It's ever so lovely when you fix one tiny thing and everything breaks. And then you revert the tiny thing and everything is _still_ broken. After you investigate the borkage, you end up with this question: How did this work in the first place? That's when I declare whiskey o'clock.
Dual battery technology
Well, I was wondering why they're not making battery packs of smaller batteries, and charge them at regular speed but in parallel. 10 cells of normal batteries, charged at regular speed, but with a result of 10 times less total charging time?
I can imagine that 10 cells that heat up at regular speed produce 10 times the heat too, and give you the Galaxy Note 7 experience. Yeah, that could be a problem.
You're testing them wrong: Whiteboard coding interviews are 'anti-women psychological stress examinations'
So that's why I didn't get that job...
I had a whiteboard interview once. I was relaxed throughout. I believe I answered all their questions, but I didn't sweat one bit. I guess I failed the most important part then. Everything they asked me I had done on the job in the past, with some even fresh in my memory from the job I was leaving.
That, and the fact that I really didn't want to be in the office at 9 sharp given that their answer to "how often you guys do long hours" pretty much amounted to "it's rare when we leave on time"
'One rule for me, another for them' is all well and good until it sinks the entire company's ability to receive emails
Image-rec startup for cops, Feds can probably identify you from 3 billion pics it's scraped from Facebook, YouTube etc
Eggheads have crunched the numbers and the results are in: It's not just your dignity you lose with e-scooters, life and limb are in peril, too
Re: Elbow, and not electric
Nope, I was about 9 months younger than when I wrote the comment. Age: 36. The surgeon said my healing is quite good compared to the average (hey, does anyone want to research my genome to see if I'm special?)
They say specialist surgeons (elbow in this case) have much better results than general surgeons because they know much better how to put the bones back together rather than randomly glueing them together and calling it a day.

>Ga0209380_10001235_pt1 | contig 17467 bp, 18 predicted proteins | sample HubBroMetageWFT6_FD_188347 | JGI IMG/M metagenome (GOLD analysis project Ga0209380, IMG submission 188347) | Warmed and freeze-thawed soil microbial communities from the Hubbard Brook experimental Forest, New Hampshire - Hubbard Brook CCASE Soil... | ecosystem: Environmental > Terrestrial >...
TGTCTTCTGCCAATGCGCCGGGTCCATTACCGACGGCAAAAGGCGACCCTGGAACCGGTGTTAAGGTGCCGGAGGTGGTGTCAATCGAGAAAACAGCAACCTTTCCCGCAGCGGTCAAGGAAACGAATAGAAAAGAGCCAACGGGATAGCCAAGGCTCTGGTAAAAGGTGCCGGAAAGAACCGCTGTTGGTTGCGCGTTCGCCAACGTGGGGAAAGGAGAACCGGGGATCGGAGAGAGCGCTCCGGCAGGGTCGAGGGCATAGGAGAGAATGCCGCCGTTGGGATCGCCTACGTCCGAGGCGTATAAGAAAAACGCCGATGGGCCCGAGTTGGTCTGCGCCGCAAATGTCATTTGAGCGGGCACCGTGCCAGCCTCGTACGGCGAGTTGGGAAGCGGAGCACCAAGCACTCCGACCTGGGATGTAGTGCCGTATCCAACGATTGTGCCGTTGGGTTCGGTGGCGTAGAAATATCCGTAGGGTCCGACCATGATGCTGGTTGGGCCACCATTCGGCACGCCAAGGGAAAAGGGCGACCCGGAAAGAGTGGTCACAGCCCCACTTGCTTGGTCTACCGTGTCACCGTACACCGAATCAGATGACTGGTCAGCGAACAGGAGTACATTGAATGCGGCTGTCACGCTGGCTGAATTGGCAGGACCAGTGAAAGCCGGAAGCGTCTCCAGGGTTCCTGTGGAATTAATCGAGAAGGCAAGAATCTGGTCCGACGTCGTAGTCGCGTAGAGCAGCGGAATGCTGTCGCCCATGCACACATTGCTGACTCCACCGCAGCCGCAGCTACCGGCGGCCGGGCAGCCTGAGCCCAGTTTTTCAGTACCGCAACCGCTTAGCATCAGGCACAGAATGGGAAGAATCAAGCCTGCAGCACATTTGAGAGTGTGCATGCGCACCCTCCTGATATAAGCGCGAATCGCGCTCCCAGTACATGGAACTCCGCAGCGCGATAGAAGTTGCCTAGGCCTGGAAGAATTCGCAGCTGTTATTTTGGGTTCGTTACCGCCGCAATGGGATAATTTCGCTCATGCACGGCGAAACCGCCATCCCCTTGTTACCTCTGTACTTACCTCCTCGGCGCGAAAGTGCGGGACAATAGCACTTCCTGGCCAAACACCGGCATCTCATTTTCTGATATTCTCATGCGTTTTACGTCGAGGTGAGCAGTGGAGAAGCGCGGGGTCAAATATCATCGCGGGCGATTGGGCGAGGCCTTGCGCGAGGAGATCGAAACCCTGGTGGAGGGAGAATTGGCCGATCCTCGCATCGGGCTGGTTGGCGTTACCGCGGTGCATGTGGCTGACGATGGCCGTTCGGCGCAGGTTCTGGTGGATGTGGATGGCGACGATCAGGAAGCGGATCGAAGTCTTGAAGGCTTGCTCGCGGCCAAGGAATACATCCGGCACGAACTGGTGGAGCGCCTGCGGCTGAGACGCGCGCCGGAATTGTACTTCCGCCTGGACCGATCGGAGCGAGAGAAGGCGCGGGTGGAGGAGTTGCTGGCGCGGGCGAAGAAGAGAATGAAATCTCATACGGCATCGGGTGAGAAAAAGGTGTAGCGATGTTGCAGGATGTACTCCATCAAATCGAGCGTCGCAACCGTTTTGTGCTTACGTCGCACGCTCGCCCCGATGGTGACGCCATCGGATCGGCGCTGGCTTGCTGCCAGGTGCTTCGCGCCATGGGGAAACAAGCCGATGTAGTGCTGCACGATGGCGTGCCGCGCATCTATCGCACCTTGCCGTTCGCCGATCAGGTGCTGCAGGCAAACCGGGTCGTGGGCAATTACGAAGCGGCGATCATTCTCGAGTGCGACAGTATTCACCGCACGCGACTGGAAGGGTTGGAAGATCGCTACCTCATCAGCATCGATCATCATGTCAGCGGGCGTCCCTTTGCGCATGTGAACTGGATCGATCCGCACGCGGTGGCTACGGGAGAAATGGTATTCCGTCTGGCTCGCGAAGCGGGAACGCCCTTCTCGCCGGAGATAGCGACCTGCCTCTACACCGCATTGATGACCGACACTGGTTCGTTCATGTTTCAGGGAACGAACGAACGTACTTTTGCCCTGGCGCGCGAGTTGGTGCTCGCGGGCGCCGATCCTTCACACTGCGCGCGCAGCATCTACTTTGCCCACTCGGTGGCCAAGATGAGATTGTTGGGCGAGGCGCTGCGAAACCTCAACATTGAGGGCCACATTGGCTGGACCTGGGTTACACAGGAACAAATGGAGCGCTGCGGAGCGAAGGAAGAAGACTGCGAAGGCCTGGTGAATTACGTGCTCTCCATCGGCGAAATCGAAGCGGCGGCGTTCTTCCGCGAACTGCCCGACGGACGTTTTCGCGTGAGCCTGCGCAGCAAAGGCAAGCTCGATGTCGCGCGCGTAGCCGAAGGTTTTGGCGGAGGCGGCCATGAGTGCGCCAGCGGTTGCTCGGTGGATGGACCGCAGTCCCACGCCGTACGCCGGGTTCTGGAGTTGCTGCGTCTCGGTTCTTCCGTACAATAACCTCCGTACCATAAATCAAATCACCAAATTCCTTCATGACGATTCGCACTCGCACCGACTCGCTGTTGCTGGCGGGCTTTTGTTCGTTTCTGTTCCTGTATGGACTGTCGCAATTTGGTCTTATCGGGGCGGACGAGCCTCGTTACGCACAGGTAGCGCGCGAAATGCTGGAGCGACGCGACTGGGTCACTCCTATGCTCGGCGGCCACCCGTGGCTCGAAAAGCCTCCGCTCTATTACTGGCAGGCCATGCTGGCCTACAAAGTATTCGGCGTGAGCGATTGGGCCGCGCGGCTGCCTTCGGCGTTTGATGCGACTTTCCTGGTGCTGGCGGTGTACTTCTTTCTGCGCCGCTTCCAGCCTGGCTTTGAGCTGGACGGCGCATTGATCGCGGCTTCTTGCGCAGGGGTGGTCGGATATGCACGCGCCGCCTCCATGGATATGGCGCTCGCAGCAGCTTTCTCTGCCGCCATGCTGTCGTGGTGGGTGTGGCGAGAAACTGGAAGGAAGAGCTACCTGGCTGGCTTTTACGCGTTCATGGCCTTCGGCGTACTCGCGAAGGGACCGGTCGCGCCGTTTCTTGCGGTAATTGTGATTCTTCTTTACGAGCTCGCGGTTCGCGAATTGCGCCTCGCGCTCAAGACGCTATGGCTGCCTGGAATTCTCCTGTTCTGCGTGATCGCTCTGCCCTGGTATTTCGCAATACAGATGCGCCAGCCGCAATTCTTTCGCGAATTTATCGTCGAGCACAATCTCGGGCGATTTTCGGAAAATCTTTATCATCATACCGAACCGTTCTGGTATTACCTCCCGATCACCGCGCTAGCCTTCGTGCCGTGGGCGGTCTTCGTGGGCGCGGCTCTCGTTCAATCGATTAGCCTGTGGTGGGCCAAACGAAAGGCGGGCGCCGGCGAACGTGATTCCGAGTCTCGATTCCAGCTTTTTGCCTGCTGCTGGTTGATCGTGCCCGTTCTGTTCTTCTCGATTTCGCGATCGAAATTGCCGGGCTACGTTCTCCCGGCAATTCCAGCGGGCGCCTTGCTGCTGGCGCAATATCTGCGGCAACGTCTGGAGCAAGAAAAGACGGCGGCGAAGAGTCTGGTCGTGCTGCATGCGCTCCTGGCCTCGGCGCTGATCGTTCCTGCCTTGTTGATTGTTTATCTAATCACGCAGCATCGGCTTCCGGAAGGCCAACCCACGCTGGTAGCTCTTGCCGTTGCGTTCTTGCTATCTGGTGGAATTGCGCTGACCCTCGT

Elbow, and not electric
Meh, I injured myself the old school way: kick scooter (i.e. I was the engine), hit a kerb with my front wheel, flew like Superman, did a screw through the air, landed on my left elbow (dislocation and terrible triad injury). Helmet wouldn't have helped me :)
Cause: good old speed (the m/s kind, not the kind mentioned in the article) and lack of judgement
I was seen by an elbow specialist and my healing is astounding after 9 months. Very little loss of range of movement.
How about a Magic Leap?
It's a heck of a lot of work, but just make the whole computer virtual. Put your Magic Leap on (hopefully you get a future version with better field of view), look at the table, ta da... fully working laptop or desktop computer.
And you get the same inability to touch type as with this invisible keyboard.
Don't roll your own security
"why passwords were not properly encrypted" - because nobody checked the code, and they rolled their own security module?
The security module developer might as well have been a contractor too, and then the motto of "it it ain't broke don't fix it" was applied. I mean, it was working, right? No need to look into it to see how it does it - no time for opening cans of worms.
This usually involves using a framework that provides pretty much all the scaffolding you need and lets you focus on your business logic. Don't roll your own framework either.
Choose your appeal and thus success
Camelia is a nice, pleasant name, and it can draw people in via the sexual-emotional route.
Raku can bury the language.
Technical merits? They don't matter that much. Would you rather tell people that you do Camelia or Raku? Sounds to me like I'd rather admin to writing Perl than Raku.
Penalising loyal customers - helps competition?
Regarding that super-complaint:
I'm not in any way an expert in economic competition, but doesn't this "penalty" help competition (when people switch frequently), while removing it can create a few big players because people are too comfy to switch or "haggle"?
(It's not really haggling. It's just asking "I can haz discount?" They already have a list of approved discounts on their wall for those who ask)
If they have discounts available they'll give them to you if you ask. If not, they won't
Sometimes haggling is immediate, other times it takes them 3 days to get back to you.
This time around I didn't need to haggle with Vodafone. They were happy to "upgrade" me from my old plan (30 quid/month) to a new 18 month contract at the same speed (the maximum available on VDSL), plus a new router (23 quid/month list price). There was Sky cheaper by one pound, but I didn't think it was worth it to switch just for that.
But in the past I got Virgin to give me a kicker of a deal by rejecting all their discounted offers that were undercut by regular providers. They came back with an offer I just couldn't turn down: more speed, less cost than everyone on the market at that point.